“We’re simply mirroring the reckless Russian doctrine,” he said. “We can already deter any strike. We have plenty of low-yield weapons. The new plan is a fiction created to justify the making of new nuclear arms. They’ll just increase the potential for their use and for miscalculation. The administration’s logic is Kafkaesque.”

One of the most controversial elements of the new strategy is a section that declares that the United States might use nuclear weapons to respond to a devastating, but non-nuclear, attack on critical infrastructure — the power grid or cellphone networks, for example.

All of the new or repurposed warheads would come from the National Nuclear Security Administration, an arm of the Energy Department that officials say is already stretched thin.

“We’re pretty much at capacity in terms of people,” Frank G. Klotz was quoted as saying after retiring last month as the agency’s head. “We’re pretty much at capacity in terms of the materials that we need to do this work. And pretty much at capacity in terms of hours in the day at our facilities.”  (The New York Times)

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North Korea Preparing For Another Nuclear Test – Report |The Republican News

John Haltiwanger
There's a significant amount of tunneling activity at North Korea's nuclear testing site, commercial satellite images show, which suggests it's prepping the area for a future nuclear test.: 01_11_North_Korea_nuclear_test             © Getty Images 01_11_North_Korea_nuclear_test

 

There’s a significant amount of tunneling activity at North Korea’s nuclear testing site, commercial satellite images show, suggesting the area is being prepped for a future nuclear test, according to a report from 38 North, a website dedicated to analyzing the rogue state.

Tunnel excavation has been ramped up at the West Portal at North Korea’s Punggye-ri nuclear test site, while the North Portal remains dormant, the images show.

“Throughout December 2017, mining carts and personnel were consistently present around the West Portal and there was significant expansion of the spoil pile,” 38 North’s report, released Thursday, stated. “On December 28, there were also a large number of personnel (~100 to 200) observed in seven different formations whose purpose is unknown in the Southern Support Area.”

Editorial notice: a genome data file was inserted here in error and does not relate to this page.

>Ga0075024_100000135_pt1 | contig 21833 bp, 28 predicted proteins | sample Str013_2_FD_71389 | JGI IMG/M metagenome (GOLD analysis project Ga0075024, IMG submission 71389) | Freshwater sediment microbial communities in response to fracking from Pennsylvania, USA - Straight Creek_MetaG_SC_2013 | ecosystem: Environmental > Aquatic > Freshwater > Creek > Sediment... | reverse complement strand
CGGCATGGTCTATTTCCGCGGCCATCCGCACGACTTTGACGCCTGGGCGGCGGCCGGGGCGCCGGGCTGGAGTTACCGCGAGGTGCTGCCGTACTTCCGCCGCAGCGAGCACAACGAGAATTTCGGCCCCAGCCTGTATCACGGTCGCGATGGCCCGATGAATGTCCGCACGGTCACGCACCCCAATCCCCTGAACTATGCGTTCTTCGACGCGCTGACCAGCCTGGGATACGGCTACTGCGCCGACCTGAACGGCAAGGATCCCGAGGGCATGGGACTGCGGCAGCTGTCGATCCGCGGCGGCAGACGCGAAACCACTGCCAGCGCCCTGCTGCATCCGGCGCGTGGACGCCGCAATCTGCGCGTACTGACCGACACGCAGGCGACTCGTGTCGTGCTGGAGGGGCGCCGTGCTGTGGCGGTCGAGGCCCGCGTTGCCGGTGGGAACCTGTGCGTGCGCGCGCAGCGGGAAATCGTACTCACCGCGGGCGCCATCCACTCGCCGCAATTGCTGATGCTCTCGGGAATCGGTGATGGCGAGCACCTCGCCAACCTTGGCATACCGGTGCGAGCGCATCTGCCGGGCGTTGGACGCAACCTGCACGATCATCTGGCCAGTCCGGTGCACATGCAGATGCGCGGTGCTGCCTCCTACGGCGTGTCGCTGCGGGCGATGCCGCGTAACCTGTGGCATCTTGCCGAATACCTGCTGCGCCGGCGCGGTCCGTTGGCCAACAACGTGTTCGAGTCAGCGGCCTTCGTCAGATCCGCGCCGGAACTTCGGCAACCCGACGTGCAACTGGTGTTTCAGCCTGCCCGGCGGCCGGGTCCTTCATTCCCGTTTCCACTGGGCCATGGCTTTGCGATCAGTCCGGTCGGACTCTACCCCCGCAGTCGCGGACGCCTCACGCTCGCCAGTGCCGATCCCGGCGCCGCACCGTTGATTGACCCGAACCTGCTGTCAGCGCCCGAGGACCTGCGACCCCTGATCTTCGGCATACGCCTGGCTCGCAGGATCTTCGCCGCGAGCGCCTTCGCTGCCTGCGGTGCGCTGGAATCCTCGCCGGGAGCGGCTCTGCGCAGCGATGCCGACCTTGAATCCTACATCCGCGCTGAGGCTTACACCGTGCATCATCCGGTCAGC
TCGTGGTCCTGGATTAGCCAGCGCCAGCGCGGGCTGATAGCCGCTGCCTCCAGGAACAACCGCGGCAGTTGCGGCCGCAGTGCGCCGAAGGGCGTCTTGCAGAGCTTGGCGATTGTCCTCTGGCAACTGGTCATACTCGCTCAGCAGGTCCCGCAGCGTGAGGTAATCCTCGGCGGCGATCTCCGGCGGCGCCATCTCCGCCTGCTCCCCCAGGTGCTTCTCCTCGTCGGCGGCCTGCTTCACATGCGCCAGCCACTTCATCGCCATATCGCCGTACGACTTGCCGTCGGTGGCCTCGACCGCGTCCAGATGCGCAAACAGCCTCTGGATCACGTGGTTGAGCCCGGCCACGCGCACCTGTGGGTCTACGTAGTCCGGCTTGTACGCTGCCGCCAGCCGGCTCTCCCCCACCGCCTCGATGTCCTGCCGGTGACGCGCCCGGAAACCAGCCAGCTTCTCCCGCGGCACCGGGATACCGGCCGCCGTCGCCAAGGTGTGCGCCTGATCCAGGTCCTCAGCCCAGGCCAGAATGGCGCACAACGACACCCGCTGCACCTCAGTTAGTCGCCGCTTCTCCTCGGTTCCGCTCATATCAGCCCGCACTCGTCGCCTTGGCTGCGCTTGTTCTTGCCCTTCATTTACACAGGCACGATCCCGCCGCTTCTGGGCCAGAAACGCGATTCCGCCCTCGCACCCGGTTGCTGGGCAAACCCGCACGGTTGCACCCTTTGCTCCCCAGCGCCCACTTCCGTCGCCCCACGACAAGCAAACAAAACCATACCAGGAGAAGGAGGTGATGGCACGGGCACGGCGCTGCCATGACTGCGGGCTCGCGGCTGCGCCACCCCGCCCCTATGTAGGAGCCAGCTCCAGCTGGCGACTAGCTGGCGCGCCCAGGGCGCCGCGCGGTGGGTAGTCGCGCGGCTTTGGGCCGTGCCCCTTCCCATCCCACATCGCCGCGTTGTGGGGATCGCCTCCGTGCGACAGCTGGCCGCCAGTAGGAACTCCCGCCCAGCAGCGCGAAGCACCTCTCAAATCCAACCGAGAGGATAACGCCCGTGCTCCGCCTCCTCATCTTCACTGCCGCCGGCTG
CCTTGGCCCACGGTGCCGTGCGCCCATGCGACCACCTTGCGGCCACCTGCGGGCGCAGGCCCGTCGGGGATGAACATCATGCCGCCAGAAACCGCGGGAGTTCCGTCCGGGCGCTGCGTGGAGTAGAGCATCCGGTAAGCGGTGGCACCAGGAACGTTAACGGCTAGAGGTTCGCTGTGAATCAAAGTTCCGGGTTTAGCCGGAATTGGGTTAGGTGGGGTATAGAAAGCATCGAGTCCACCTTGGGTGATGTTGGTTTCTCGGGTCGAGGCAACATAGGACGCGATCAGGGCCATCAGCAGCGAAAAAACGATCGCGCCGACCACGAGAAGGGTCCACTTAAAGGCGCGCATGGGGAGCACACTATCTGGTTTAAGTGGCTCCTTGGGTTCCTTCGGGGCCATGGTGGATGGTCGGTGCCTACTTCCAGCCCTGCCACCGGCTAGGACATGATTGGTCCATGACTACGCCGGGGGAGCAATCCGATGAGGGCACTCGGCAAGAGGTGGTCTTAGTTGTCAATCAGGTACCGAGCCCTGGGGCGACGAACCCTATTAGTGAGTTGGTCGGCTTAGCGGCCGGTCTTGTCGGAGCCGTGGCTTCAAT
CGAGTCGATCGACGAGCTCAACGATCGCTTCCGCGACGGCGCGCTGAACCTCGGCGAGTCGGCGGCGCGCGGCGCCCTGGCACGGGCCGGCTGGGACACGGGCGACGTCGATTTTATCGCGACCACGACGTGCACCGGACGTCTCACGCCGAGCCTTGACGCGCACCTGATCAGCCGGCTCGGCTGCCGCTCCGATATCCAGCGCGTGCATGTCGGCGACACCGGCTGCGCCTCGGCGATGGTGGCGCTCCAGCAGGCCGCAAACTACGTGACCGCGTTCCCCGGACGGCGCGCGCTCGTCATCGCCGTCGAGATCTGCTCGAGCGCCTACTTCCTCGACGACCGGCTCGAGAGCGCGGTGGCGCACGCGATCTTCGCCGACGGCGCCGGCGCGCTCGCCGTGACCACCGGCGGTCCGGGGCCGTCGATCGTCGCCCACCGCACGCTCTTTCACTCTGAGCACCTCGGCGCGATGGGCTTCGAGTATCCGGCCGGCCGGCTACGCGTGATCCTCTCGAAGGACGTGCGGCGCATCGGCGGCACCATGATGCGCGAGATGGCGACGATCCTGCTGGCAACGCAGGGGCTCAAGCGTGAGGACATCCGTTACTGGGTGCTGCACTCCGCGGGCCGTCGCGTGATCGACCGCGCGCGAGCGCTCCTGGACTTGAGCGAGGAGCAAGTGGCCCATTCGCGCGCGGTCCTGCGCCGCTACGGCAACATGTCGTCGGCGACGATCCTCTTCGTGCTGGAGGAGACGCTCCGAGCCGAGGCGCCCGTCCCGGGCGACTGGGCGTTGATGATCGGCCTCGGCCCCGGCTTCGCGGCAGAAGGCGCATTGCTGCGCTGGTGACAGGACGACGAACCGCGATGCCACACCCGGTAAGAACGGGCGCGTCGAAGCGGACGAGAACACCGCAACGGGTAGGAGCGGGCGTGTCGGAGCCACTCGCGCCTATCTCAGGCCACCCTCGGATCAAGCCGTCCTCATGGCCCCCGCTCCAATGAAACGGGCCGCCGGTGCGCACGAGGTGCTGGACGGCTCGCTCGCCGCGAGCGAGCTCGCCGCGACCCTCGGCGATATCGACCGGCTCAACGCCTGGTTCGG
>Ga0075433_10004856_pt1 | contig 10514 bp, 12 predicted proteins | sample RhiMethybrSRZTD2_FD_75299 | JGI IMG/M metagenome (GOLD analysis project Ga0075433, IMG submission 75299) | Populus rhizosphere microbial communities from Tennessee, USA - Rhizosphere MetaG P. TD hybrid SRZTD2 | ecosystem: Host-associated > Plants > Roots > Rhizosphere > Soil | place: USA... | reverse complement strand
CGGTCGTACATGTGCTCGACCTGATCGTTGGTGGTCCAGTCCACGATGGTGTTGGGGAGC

The images can be viewed via the tweet below.

North Korea conducted its sixth nuclear test—its most powerful to date—at the site in early September. Shortly thereafter, in October, it was reported that Chinese geologists had warned North Korea the mountainous test site was on the verge of catastrophe.

A senior Chinese nuclear scientist told the reclusive nation another test could blow off the top of the mountain and cause a massive collapse. Not long after this was reported, there was a collapse at the site, which reportedly resulted in the deaths of around 200 people.

A little less than two months after its latest nuclear test, North Korea threatened to conduct a seventh test over the Pacific Ocean, which could pose a huge risk to shipping and aircraft.

At the moment, there are tenuous hopes for relative peace on the Korean Peninsula, after the North and South re-established dialogue. As a result, it was decided earlier this week that North Korea would participate in the Winter Olympics in Pyeongchang in February.

This decision was aided, in part, by a decision from the U.S. and South Korea to put off any large-scale military exercises until after the games. But this has not stopped U.S. military activity in the region entirely, as three B-2 stealth bombers were deployed this week to the U.S. territory of Guam, which has been threatened repeatedly by North Korea. (Newsweek)